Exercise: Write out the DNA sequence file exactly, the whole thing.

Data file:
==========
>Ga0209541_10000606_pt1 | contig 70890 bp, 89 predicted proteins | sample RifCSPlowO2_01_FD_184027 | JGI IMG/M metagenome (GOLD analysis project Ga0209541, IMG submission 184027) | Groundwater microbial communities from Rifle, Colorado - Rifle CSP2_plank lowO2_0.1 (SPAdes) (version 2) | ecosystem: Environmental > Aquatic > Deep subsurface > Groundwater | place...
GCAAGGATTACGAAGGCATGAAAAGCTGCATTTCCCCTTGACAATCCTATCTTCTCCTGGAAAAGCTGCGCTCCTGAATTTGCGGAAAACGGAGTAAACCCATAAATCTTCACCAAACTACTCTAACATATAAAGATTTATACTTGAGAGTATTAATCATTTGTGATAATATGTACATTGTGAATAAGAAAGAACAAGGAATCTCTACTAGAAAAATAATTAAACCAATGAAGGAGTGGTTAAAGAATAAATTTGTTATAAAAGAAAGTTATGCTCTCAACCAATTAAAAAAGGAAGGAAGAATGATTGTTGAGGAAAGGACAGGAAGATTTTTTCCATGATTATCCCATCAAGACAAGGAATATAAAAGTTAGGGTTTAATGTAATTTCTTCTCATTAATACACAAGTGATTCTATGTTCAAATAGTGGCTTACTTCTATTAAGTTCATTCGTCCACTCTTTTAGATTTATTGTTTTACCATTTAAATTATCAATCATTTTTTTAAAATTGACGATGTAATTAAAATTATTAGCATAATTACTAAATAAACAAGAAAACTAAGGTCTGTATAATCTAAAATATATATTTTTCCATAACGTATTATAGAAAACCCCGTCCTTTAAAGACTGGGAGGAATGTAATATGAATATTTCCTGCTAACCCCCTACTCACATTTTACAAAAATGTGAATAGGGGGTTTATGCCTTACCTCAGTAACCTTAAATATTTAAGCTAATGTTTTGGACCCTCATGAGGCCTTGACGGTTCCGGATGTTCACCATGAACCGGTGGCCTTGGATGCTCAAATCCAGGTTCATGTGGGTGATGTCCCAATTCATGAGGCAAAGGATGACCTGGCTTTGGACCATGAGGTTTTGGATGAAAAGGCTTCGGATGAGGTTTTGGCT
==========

>Ga0209541_10000606_pt1 | contig 70890 bp, 89 predicted proteins | sample RifCSPlowO2_01_FD_184027 | JGI IMG/M metagenome (GOLD analysis project Ga0209541, IMG submission 184027) | Groundwater microbial communities from Rifle, Colorado - Rifle CSP2_plank lowO2_0.1 (SPAdes) (version 2) | ecosystem: Environmental > Aquatic > Deep subsurface > Groundwater | place...
GCAAGGATTACGAAGGCATGAAAAGCTGCATTTCCCCTTGACAATCCTATCTTCTCCTGGAAAAGCTGCGCTCCTGAATTTGCGGAAAACGGAGTAAACCCATAAATCTTCACCAAACTACTCTAACATATAAAGATTTATACTTGAGAGTATTAATCATTTGTGATAATATGTACATTGTGAATAAGAAAGAACAAGGAATCTCTACTAGAAAAATAATTAAACCAATGAAGGAGTGGTTAAAGAATAAATTTGTTATAAAAGAAAGTTATGCTCTCAACCAATTAAAAAAGGAAGGAAGAATGATTGTTGAGGAAAGGACAGGAAGATTTTTTCCATGATTATCCCATCAAGACAAGGAATATAAAAGTTAGGGTTTAATGTAATTTCTTCTCATTAATACACAAGTGATTCTATGTTCAAATAGTGGCTTACTTCTATTAAGTTCATTCGTCCACTCTTTTAGATTTATTGTTTTACCATTTAAATTATCAATCATTTTTTTAAAATTGACGATGTAATTAAAATTATTAGCATAATTACTAAATAAACAAGAAAACTAAGGTCTGTATAATCTAAAATATATATTTTTCCATAACGTATTATAGAAAACCCCGTCCTTTAAAGACTGGGAGGAATGTAATATGAATATTTCCTGCTAACCCCCTACTCACATTTTACAAAAATGTGAATAGGGGGTTTATGCCTTACCTCAGTAACCTTAAATATTTAAGCTAATGTTTTGGACCCTCATGAGGCCTTGACGGTTCCGGATGTTCACCATGAACCGGTGGCCTTGGATGCTCAAATCCAGGTTCATGTGGGTGATGTCCCAATTCATGAGGCAAAGGATGACCTGGCTTTGGACCATGAGGTTTTGGATGAAAAGGCTTCGGATGAGGTTTTGGCT